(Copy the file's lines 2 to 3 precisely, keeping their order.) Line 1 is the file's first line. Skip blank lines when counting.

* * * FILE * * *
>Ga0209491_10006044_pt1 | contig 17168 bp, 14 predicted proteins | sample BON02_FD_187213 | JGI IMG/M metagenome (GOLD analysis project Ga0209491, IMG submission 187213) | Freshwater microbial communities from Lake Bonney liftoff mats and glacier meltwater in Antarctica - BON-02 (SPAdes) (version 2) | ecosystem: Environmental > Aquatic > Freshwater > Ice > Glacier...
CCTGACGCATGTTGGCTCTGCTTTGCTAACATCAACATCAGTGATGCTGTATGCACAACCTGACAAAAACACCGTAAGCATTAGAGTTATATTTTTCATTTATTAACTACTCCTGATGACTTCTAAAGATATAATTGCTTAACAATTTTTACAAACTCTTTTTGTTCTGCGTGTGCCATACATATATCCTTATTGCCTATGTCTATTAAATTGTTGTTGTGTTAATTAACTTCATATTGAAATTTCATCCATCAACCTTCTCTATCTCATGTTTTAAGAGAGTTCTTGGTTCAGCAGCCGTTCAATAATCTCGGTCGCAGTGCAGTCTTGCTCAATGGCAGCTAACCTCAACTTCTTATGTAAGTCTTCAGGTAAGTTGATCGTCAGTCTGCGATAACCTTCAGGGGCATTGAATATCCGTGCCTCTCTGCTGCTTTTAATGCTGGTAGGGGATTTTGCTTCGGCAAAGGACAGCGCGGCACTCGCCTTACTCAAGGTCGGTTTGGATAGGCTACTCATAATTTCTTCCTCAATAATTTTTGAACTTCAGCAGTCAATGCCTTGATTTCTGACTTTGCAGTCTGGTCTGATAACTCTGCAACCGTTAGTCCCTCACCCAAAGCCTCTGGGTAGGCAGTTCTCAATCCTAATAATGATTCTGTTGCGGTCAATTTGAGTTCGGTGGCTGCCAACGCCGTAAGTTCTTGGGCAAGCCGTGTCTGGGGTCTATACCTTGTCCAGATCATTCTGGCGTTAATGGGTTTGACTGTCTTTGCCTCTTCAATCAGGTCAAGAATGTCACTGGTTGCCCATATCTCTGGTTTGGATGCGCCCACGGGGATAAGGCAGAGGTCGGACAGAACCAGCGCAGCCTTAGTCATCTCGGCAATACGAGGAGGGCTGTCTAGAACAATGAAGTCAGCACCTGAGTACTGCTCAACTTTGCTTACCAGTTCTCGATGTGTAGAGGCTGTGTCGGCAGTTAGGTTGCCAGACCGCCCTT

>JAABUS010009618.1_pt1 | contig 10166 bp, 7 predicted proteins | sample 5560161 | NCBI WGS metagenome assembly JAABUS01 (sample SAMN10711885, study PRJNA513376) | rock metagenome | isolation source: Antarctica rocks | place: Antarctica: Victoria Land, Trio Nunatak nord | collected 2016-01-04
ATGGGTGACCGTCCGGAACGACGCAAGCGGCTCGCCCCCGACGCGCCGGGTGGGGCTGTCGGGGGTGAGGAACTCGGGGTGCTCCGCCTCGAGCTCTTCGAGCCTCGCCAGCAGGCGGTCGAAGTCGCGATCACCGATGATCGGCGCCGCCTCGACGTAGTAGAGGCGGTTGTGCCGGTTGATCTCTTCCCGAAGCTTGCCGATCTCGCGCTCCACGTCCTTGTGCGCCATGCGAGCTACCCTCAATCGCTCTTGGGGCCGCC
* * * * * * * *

CCTGACGCATGTTGGCTCTGCTTTGCTAACATCAACATCAGTGATGCTGTATGCACAACCTGACAAAAACACCGTAAGCATTAGAGTTATATTTTTCATTTATTAACTACTCCTGATGACTTCTAAAGATATAATTGCTTAACAATTTTTACAAACTCTTTTTGTTCTGCGTGTGCCATACATATATCCTTATTGCCTATGTCTATTAAATTGTTGTTGTGTTAATTAACTTCATATTGAAATTTCATCCATCAACCTTCTCTATCTCATGTTTTAAGAGAGTTCTTGGTTCAGCAGCCGTTCAATAATCTCGGTCGCAGTGCAGTCTTGCTCAATGGCAGCTAACCTCAACTTCTTATGTAAGTCTTCAGGTAAGTTGATCGTCAGTCTGCGATAACCTTCAGGGGCATTGAATATCCGTGCCTCTCTGCTGCTTTTAATGCTGGTAGGGGATTTTGCTTCGGCAAAGGACAGCGCGGCACTCGCCTTACTCAAGGTCGGTTTGGATAGGCTACTCATAATTTCTTCCTCAATAATTTTTGAACTTCAGCAGTCAATGCCTTGATTTCTGACTTTGCAGTCTGGTCTGATAACTCTGCAACCGTTAGTCCCTCACCCAAAGCCTCTGGGTAGGCAGTTCTCAATCCTAATAATGATTCTGTTGCGGTCAATTTGAGTTCGGTGGCTGCCAACGCCGTAAGTTCTTGGGCAAGCCGTGTCTGGGGTCTATACCTTGTCCAGATCATTCTGGCGTTAATGGGTTTGACTGTCTTTGCCTCTTCAATCAGGTCAAGAATGTCACTGGTTGCCCATATCTCTGGTTTGGATGCGCCCACGGGGATAAGGCAGAGGTCGGACAGAACCAGCGCAGCCTTAGTCATCTCGGCAATACGAGGAGGGCTGTCTAGAACAATGAAGTCAGCACCTGAGTACTGCTCAACTTTGCTTACCAGTTCTCGATGTGTAGAGGCTGTGTCGGCAGTTAGGTTGCCAGACCGCCCTT

>JAABUS010009618.1_pt1 | contig 10166 bp, 7 predicted proteins | sample 5560161 | NCBI WGS metagenome assembly JAABUS01 (sample SAMN10711885, study PRJNA513376) | rock metagenome | isolation source: Antarctica rocks | place: Antarctica: Victoria Land, Trio Nunatak nord | collected 2016-01-04